Barranquilla Buses Part 2: A Fascinating Subculture

 

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Buses are often decorated to show Colombian and Barranquilla pride. The inside is a representation of the driver’s identity, and the outside is a flashy cultural demonstration.

 

An in-depth analysis of the Barranquilla bus culture tickles my funny bone. Before and after work the bus is overly crowded. I will climb the ladder only to find people crammed up against the turnstile unable to go any further. Upon closer analysis, I look to the back of the bus and realize there are wide-open spaces to stand. Everyone is smashed up in the front of the bus while I am looking beyond to greener pastures. I can almost hear birds chirping and see deer running through a meadow near the back. Meanwhile, I slip my hand down to my pocket accidentally brushing another passenger’s butt in order to find the change needed to pay the driver. The passenger turns around, disgruntled at first, and then her expression softens as she sees that it was an unusually tall gringo that just brushed her behind. “Perdón,” I say, chuckling uneasily.

When in Rome, relax. That’s what the Romans are doing.

In my initial bus-riding experiences, the passengers seemed completely oblivious to their surroundings. I envied them. These are people who can board a bus, find any spot where their feet touch the ground, and contently stand there until disembarking without a tinge of anxiety.

I think my downfall in Barranquilla is that I am too concerned about my surroundings, and I am too worried about being considerate. I am beginning to think my considerateness is actually causing me to be inconsiderate. For example, when I get on a bus, I always look for an open space as far back in the bus as I can go. Knowing more passengers will be embarking on this journey in due time, I know that the logical choice is to fill the bus from back to front. However, without fail, in Barranquilla I must plow my way through the passengers, like I am trying to get through the mosh pit at a rock concert. Upon reaching the back, there is no aknowledgment from other passengers that I have taken this path for a reason; nobody follows my lead. Before I start to swear under my breath about how inconsiderate these Barranquilleros are, a nice old lady in the seat next to where I am standing offers to hold my bag so I don’t have to stand and hold something heavy at the same time. Hmmm, inconsiderate? No. Oblivious? No. Unconcerned with trivial matters despite how inconvenient this lack of concern makes life? Possibly. “Common courtesy,” I believe, is defined differently in any given sub-culture. We can’t get all bent out of shape when our definitions of common courtesy do not align with our new surroundings.

My personality conflicts with this culture because I get annoyed if things are not done in the most logical way (or what my upbringing has conditioned me to deem logical). I stress about these things because I am spending so much energy trying to figure out what are the most considerate things I should be doing myself.  I dwell on the best way to do things when everyone else is simply and peacefully doing what has always been done.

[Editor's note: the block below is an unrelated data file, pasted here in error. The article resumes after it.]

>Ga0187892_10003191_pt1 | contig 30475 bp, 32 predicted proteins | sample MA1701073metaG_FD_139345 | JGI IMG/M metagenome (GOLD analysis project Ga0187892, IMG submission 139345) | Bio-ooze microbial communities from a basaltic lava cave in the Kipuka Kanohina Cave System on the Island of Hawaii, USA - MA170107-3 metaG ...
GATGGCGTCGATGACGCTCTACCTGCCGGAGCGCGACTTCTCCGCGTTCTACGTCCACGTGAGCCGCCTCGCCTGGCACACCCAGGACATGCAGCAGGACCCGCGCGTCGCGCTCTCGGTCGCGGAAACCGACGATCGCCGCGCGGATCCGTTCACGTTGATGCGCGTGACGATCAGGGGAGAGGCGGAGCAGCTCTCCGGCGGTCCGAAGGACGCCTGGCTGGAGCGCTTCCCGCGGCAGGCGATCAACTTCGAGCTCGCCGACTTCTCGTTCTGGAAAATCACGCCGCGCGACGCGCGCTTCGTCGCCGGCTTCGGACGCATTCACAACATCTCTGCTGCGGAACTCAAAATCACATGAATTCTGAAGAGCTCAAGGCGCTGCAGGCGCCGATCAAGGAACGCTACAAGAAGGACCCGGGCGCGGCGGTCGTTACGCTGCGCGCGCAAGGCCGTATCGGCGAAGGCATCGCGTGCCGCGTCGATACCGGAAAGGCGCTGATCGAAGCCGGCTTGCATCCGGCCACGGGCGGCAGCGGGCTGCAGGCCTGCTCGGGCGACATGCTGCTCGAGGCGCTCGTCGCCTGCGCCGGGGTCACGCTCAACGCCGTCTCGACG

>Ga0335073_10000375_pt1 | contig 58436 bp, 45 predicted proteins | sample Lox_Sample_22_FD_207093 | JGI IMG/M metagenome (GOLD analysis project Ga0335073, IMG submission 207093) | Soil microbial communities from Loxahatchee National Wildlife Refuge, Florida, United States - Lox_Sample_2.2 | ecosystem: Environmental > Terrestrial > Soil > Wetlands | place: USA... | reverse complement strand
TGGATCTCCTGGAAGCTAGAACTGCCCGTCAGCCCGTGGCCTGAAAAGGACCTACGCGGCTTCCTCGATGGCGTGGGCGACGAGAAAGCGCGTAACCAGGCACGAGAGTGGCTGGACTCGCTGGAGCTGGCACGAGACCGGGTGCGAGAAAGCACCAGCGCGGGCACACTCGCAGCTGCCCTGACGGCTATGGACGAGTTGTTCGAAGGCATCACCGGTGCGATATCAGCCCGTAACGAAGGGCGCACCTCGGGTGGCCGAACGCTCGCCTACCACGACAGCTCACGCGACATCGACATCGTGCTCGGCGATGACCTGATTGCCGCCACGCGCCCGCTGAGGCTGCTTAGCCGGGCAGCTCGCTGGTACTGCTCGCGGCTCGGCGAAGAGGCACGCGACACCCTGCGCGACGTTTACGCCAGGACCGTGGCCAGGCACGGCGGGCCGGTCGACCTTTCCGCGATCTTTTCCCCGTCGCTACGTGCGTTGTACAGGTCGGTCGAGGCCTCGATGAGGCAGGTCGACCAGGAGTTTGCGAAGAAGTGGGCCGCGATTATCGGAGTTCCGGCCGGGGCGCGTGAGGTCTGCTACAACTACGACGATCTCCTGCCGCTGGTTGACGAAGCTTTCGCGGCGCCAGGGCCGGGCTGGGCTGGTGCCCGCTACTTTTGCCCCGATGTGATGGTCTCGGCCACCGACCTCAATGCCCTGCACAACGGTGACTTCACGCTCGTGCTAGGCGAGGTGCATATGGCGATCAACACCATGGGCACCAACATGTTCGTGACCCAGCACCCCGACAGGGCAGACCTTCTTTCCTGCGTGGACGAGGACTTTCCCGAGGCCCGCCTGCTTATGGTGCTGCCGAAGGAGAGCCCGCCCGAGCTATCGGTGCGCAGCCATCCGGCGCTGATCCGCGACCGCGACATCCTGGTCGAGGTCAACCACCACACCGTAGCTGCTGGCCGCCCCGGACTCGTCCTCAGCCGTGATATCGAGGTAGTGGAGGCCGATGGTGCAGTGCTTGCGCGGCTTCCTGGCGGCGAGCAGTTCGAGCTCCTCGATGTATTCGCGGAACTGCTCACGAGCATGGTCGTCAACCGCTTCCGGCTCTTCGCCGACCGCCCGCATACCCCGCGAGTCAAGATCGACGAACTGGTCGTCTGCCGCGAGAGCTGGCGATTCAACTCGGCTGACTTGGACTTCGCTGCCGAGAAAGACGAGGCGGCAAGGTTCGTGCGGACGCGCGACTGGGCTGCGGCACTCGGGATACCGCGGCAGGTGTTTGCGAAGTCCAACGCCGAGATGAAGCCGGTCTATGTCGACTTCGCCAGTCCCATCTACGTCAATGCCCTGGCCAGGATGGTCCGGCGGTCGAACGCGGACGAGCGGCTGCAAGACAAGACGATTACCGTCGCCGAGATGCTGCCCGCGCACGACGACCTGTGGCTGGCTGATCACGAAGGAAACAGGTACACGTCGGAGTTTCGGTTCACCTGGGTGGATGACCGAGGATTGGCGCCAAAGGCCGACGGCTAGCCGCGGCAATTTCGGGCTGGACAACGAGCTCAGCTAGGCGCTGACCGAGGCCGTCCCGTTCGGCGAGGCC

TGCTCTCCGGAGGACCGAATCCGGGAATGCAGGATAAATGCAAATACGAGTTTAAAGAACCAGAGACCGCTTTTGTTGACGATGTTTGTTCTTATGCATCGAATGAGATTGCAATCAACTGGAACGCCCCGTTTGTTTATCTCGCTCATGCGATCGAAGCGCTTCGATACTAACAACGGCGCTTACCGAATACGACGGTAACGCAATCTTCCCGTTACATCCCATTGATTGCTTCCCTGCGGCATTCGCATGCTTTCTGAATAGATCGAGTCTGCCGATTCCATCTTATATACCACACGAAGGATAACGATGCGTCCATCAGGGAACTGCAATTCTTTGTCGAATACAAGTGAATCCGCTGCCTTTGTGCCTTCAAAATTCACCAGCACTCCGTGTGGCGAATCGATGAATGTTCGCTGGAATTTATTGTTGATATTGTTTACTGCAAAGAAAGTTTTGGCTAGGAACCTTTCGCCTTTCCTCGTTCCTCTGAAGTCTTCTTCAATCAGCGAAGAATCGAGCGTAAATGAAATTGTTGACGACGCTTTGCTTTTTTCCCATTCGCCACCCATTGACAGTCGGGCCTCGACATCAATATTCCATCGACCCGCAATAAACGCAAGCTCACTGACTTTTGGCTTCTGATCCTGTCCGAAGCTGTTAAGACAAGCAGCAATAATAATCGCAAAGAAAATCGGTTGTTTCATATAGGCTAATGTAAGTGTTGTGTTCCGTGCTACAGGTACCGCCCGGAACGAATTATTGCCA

Moreover, I stress about how I am perceived. Are others looking at me? Do they think I am a jerk? Are they going to get mad at me? All these thoughts are running through my head and taking a toll on my mind. Those around me have a reactionary perspective. They see an opportunity to hold someone’s bag, they do it, and they stop thinking about it. No anxiety, no contemplating, no cynicism.

The greatest lesson learned on the bus is to not be hung up on perceptions and trivial matters. When in Rome don’t worry too much about not doing as the Romans do. Relax, because that’s what the Romans are doing. I think even in Minnesota we sometimes try so hard to be NICE that it actually becomes annoying, and makes us unhappy. The bus has taught me that I need to practice being nice when I can and when I think of it, and not worry so much about going out of my way to be considerate. Opportunities will arise when we can show our true character. I think Barranquilleros are better at waiting tranquilly for those opportunities.

Sometimes the bus is completely crammed like a can of sardines. This is the worst when the temperature is above 90 and humid, which is basically every day except from December to March. In one case of overcrowding, I had been on the bus for about 10 minutes already when people started to pile on about 3 per minute. I was standing, and I was eventually pushed up against a mother sitting with her baby. On this particular day, it was scorching hot, and I started sweating profusely. Leaning over this baby, due to inadequate space, I couldn’t avoid dripping my sweat on this babies forehead. Luckily, the baby started to giggle because perhaps my salty perspiration was refreshing to this child on such a hot day. The mother, acknowledging my perspiration (because for some reason nobody else sweats!), realized what was happening and smiled at her child. Then she looked at me and said in Spanish, “Hace calor.”

“Si,” I said. “Hace calor.”

Here’s me, so embarrassed at having perspired on a baby, soaking its forehead with salty drops emanating from my own body, and the mom smiling, no big deal. This was one of those instances when I thought, “I am the only one in this bus that would be uptight about sweating on a baby.” It was a revelation of sorts. 

Read “Barranquilla Buses Part 3: A Culture of Reciprocity and Entrepreneurialism” 

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One thought on “Barranquilla Buses Part 2: A Fascinating Subculture

  1. Pingback: Barranquilla Buses Part 1: Crazy but Convenient | Oye, Gringo!

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